Innovations in the process chemistry area are “different”. Unlike most inventions they may be hidden from view, and may not form part of the public knowledge.
This has a number of implications for our patent work, including:
- should patent protection be sought at all for a process innovation?
- would it be better to try and keep the innovation secret?
- can it realistically be kept secret?
- might employees or ex-employees spill the beans?
- can the innovation process be deduced from the product?
- are the prospects of obtaining granted patents good? – if not, competitors may learn about the process innovation from a failed patent application.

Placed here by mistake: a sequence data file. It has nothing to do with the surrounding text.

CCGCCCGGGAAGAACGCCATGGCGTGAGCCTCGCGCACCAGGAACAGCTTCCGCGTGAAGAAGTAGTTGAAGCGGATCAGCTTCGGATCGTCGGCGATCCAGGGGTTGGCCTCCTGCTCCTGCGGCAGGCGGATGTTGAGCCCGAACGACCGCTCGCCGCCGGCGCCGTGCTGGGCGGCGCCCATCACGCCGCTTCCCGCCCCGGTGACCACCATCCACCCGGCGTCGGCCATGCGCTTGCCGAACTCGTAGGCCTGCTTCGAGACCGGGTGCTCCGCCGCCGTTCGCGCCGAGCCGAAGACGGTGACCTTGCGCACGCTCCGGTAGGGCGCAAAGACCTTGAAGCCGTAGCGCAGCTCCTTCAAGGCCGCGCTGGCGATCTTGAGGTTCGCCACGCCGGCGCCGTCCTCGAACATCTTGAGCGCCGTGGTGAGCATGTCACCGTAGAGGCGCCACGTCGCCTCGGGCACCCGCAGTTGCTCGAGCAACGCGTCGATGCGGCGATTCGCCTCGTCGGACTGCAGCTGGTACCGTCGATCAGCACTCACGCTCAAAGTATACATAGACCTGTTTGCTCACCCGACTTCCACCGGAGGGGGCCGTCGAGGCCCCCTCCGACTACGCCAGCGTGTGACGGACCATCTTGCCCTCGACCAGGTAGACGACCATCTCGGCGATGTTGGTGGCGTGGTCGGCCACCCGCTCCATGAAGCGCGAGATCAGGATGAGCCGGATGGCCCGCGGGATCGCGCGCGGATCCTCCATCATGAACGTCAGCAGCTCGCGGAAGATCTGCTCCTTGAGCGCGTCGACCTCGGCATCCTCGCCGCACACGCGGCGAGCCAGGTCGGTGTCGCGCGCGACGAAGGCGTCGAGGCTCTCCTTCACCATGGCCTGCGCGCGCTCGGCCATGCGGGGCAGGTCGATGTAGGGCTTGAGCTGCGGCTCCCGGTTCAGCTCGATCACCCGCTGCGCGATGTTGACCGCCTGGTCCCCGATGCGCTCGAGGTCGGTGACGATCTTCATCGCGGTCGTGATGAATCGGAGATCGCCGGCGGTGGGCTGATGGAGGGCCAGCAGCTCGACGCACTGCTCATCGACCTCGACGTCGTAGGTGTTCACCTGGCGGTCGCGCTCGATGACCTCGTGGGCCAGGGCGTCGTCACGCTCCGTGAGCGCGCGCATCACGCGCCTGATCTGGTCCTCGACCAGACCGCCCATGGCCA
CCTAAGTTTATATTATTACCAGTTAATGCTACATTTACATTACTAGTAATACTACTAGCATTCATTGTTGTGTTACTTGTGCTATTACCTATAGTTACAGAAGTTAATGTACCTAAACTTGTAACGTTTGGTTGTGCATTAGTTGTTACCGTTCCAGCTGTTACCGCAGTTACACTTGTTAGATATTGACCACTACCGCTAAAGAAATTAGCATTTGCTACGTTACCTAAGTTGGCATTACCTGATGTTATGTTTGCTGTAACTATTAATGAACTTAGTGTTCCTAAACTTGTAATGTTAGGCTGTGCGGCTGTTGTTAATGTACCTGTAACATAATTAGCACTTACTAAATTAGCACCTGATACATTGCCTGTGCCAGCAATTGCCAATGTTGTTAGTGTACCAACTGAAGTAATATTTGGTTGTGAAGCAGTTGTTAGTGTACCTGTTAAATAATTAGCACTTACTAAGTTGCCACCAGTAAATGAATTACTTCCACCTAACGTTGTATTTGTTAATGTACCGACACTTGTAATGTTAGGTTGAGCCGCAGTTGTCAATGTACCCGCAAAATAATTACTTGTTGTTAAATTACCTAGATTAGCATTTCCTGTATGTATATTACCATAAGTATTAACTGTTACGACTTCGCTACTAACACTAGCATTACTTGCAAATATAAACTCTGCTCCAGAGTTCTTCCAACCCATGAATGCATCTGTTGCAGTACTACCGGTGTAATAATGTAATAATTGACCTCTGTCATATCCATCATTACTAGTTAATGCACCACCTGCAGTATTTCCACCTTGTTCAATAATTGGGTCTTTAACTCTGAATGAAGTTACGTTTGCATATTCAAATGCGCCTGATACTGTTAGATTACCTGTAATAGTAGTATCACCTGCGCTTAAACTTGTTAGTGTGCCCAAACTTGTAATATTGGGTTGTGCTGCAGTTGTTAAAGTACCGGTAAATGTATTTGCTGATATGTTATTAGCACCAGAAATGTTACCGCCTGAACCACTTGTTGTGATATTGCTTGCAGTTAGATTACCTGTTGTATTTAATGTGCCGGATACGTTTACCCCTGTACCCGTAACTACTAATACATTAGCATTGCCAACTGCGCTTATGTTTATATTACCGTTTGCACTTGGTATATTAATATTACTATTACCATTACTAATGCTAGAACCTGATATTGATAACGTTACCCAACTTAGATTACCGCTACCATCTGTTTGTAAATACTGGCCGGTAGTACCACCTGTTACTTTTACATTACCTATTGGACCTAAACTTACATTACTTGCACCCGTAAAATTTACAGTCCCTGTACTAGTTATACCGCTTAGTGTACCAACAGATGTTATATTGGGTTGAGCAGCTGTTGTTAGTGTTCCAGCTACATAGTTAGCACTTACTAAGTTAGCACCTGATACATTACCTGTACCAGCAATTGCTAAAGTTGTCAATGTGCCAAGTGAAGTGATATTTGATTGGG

- will you be able to police a patent on the process innovation?
- could a valid patent be obtained which does not disclose all the valuable details of the process innovation?
At Appleyard Lees, we are pragmatic advisors in this area. Our job is to help our clients work out the best business solution. It may be to patent; or it may be to keep secret. We are experienced in assessing these questions, involving legal, technical and commercial aspects, in order to give the best advice.